Three-Mushroom Udon Soup with Spinach Leaves

Yield 2-3 servings • Time 90 minutes

Making your own udon is a fun and rewarding experience. It can be so enjoyable and cathartic to make dishes that require the assembly of many smaller parts. It’s really a shame that “one pot meals” have become so popular on the internet these days.

Udon, for me, is the perfect soup. The broth is less salty and more nuanced than ramen and the noodles are thick and chewy. This is how I make it at home, but there is infinite room for variation and expansion. Perhaps top yours with a fried egg or some fried chicken for a more filling bowl; add a swig of scotch to play on the smokey flavour of the bonito and the sharpness of the sake or substitute spinach for whatever green vegetable you wish. As long as the broth is well-executed, the dish will be delicious.

For the stock

Dashi is a beautiful Japanese soup stock. It’s the basis for udon or miso soups. It’s also super simple. It is made from Kombu (a kind of dried, crystal-y kelp), dried bonito flakes and water.


•     2 big, flat sheets of kombu

•     1/2 cup of bonito flakes

•     1.5 liters of water

Step 1

Let the kombu sit in water overnight in the fridge.

Step 2

In a large sauce pan over medium heat, bring the kombu-water to a near boil. When the water is hot, add the bonito flakes. Cook for 5 minutes, then take off the heat, cover, and let sit for 1 hour.

If using right away, strain the dashi into a pot or a bowl.

If you have made it for later use, leave the kombu and bonito in the broth and refrigerate it in an airtight container and strain it before use. Dashi can be kept this way for up to two days.

TIP: A fine mesh strainer works well, but cleaning bonito out of mesh can be difficult. Cheese cloth or a coffee filter makes for easier cleanup.

For the soup

•     6 cups dashi

•     6 dried shiitake mushrooms

•     1/4 cup soy sauce

•     1/4 cup mirin

•     1/4 cup sake

•     1 Cup fresh shiitake mushrooms. Stems removed

•     1/2 cup enoki mushrooms

•     1/2 cup oyster mushrooms, sliced

•     2 packs fresh udon noodles.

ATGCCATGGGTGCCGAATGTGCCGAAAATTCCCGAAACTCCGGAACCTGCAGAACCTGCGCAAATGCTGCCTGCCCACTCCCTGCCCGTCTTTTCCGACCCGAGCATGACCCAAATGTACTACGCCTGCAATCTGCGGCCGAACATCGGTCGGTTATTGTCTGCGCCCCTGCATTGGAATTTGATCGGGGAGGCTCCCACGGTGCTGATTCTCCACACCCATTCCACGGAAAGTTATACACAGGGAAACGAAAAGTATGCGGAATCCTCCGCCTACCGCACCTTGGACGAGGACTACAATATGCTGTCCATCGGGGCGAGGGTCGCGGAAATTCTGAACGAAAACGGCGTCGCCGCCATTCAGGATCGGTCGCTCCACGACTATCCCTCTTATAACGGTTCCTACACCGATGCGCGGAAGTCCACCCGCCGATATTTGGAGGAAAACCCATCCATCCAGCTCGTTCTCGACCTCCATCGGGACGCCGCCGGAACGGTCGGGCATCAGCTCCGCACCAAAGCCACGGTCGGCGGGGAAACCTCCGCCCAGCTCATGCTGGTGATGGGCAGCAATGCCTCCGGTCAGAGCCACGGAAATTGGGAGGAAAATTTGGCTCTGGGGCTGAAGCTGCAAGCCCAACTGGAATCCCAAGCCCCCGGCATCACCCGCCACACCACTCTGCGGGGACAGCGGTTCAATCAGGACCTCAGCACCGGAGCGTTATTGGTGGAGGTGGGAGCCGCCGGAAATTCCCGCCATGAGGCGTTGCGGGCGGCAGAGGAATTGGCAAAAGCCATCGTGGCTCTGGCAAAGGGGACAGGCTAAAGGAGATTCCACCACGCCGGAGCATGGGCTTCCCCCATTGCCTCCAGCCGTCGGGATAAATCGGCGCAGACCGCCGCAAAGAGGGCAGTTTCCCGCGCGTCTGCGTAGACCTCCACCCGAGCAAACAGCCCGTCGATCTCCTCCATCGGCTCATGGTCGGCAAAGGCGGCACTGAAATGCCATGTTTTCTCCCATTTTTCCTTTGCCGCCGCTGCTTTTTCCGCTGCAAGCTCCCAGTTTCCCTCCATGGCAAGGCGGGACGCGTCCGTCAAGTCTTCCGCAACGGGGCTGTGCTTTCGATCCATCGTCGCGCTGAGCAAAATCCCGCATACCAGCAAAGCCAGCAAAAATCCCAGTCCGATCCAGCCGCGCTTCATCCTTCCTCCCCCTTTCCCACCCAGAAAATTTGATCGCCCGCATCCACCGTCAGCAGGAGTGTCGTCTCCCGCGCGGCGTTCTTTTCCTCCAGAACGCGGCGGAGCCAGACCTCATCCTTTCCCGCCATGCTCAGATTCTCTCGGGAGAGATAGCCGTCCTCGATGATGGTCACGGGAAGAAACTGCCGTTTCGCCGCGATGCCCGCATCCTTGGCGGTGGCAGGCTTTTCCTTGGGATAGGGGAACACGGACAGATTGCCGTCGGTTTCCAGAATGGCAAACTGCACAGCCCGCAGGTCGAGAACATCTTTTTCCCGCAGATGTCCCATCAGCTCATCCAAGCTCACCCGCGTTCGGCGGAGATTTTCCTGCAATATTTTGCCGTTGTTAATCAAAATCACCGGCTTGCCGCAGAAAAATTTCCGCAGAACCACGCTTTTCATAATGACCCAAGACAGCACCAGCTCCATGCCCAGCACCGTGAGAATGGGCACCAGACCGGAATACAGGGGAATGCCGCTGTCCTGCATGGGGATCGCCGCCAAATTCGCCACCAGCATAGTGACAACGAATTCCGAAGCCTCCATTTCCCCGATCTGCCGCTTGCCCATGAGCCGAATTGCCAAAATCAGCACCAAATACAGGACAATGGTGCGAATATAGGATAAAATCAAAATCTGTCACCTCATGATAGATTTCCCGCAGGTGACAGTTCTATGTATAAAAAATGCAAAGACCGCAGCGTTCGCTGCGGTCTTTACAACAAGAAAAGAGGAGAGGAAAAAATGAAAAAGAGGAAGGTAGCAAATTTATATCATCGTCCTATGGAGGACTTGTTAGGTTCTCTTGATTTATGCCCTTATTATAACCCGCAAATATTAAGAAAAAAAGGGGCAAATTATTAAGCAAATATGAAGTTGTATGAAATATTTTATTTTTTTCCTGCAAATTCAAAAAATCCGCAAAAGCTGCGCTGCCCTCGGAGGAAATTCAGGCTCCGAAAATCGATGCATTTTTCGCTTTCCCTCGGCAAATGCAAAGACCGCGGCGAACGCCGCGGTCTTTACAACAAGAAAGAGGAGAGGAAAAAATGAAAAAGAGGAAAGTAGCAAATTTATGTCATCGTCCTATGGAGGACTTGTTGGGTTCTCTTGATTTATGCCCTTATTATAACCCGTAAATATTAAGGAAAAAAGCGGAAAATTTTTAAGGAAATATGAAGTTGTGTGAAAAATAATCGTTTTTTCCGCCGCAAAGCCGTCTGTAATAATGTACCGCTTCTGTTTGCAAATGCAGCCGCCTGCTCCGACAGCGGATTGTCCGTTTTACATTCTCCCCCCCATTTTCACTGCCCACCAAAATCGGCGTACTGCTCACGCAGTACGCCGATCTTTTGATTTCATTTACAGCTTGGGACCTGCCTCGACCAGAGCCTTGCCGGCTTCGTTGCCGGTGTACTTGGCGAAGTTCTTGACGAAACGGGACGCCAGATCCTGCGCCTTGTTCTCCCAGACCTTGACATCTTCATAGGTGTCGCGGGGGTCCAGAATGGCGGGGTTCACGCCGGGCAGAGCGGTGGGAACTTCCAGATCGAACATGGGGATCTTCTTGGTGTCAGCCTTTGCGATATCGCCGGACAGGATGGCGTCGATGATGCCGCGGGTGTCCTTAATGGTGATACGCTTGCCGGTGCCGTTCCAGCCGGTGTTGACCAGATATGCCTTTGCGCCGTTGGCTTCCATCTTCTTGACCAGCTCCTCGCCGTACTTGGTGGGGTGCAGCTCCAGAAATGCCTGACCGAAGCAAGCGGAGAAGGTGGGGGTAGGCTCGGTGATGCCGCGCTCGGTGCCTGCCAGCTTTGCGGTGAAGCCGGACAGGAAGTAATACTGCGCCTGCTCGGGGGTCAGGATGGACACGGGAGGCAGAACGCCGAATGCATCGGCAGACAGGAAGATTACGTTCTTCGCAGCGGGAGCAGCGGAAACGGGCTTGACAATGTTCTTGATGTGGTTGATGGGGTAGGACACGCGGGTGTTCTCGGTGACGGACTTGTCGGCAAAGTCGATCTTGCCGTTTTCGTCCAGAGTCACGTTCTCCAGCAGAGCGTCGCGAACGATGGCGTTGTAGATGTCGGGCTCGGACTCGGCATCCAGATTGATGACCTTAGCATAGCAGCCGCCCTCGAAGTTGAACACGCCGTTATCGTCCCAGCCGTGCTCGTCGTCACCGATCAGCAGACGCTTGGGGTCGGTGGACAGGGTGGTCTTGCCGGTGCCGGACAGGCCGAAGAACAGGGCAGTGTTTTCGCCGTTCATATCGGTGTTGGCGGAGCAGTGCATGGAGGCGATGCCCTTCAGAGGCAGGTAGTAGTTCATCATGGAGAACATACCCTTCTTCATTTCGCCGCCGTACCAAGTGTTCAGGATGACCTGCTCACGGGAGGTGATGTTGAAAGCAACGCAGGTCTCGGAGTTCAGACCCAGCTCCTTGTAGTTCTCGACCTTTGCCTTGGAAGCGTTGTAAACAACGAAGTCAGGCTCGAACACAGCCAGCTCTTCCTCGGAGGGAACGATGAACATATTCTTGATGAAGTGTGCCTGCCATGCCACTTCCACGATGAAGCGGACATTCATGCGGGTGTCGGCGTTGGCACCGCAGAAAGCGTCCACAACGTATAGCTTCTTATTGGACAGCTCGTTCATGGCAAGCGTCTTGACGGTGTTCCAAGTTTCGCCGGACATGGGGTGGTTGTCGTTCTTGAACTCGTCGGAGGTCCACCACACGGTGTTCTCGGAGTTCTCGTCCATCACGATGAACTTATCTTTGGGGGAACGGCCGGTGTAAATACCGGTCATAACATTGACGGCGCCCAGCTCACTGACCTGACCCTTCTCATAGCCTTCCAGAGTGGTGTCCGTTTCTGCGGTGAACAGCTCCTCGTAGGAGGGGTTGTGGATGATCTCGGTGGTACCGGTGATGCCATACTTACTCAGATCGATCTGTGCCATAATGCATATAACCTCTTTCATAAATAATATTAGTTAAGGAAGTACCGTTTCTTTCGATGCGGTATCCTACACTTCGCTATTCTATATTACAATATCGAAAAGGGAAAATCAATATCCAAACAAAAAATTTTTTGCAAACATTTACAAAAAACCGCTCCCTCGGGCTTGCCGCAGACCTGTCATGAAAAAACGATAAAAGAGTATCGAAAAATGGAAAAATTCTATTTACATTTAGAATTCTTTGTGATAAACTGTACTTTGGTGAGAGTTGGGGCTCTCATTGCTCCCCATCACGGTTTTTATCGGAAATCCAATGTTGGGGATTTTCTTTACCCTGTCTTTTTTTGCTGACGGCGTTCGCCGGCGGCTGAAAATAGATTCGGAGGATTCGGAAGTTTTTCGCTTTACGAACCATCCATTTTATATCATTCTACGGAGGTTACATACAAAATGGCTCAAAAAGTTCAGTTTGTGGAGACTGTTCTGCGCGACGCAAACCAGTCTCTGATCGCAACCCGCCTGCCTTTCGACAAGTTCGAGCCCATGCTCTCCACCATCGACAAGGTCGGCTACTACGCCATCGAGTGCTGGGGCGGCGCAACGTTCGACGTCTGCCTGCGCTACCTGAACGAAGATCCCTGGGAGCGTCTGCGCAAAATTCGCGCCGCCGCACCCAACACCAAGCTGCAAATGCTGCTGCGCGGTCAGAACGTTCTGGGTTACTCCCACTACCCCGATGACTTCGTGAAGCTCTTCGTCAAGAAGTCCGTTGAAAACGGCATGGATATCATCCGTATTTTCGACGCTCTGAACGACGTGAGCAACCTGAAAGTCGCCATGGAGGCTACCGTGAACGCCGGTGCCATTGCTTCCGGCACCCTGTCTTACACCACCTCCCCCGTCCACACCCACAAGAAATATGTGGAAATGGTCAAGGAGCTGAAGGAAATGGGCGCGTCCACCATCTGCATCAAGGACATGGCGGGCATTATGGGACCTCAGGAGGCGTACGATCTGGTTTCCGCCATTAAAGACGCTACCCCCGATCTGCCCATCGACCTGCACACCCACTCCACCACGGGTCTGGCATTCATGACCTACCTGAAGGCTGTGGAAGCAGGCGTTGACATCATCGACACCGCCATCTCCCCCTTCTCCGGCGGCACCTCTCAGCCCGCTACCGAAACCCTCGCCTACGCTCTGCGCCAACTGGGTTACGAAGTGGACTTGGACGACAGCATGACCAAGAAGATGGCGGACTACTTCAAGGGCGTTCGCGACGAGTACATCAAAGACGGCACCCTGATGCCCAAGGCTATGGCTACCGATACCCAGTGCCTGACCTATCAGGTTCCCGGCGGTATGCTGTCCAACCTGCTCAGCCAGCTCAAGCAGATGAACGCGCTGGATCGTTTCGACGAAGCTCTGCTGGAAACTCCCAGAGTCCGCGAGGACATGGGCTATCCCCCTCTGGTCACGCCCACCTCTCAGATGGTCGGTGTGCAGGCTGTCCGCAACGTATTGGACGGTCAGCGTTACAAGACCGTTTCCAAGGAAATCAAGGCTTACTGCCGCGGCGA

•     1 bunch fresh spinach. (Not baby spinach, big adult spinach.)

•     Frozen fish cakes (optional)

•     Toasted black sesame seeds

•     5 green onions. Sliced thin

•     1 tsp ground white pepper

•     Shichimi togarashi (optional)

Step 1

Soak the dried mushrooms in enough hot water to cover them. Let them sit while we move on to other things.

Step 2

Fill a big bowl with water and ice cubes. Place it in the sink.

Bring a medium pot of water to a boil, add a pinch of salt. Place the washed spinach in the boiling water and cook for 3-4 minutes, or until they are a perfect green colour and the stems are still tender. Do not let them over darken.

Once the leaves are just wilted, just barely cooked, just perfect and succulent and great, shut the water off, pluck them out and fully submerge them into the ice water. Take the spinach out, put it on paper towel or cloth. Let dry.

Step 3

Slice the frozen fishcakes thinly. Put them in the hot water used to cook the spinach. Let sit.

Step 4

Add the Dashi, soy sauce, mirin, sake, and the dried mushrooms with water into a pot. Place on the stove over medium-high heat.

Once it is all hot, you should taste it. See if you want more soy sauce, more Mirin. Extra soy sauce can make the soup somewhat more refreshing, I find. Cook for 5 minutes.

Step 5

Add the green onion, reserving some for garnish, and stir in the fresh shiitakes. Cook until mushrooms are tender.

Step 6

Add the fresh udon, using chopsticks to coax the noodles apart in the pot. Stir in the shichimi and white pepper.

Step 7

Use tongs or a fork to lift the noodles out of the pot and into serving bowls. Top with broth, leave 3 cm from the top. Helps to have big bowls.

Step 8

Place a few pieces of the cooked spinach on the side of the bowl, resting on top of the broth. Opposite that, place the fishcake slices. Sprinkle the reserved green onions. Dust with black sesame and more shichimi.

Serve Hot.
TIP: If you have leftovers, store the noodles separately from the soup. It’s a bit of extra work, but it keeps the udon at a perfect texture instead of slowly turning mushy in the fridge.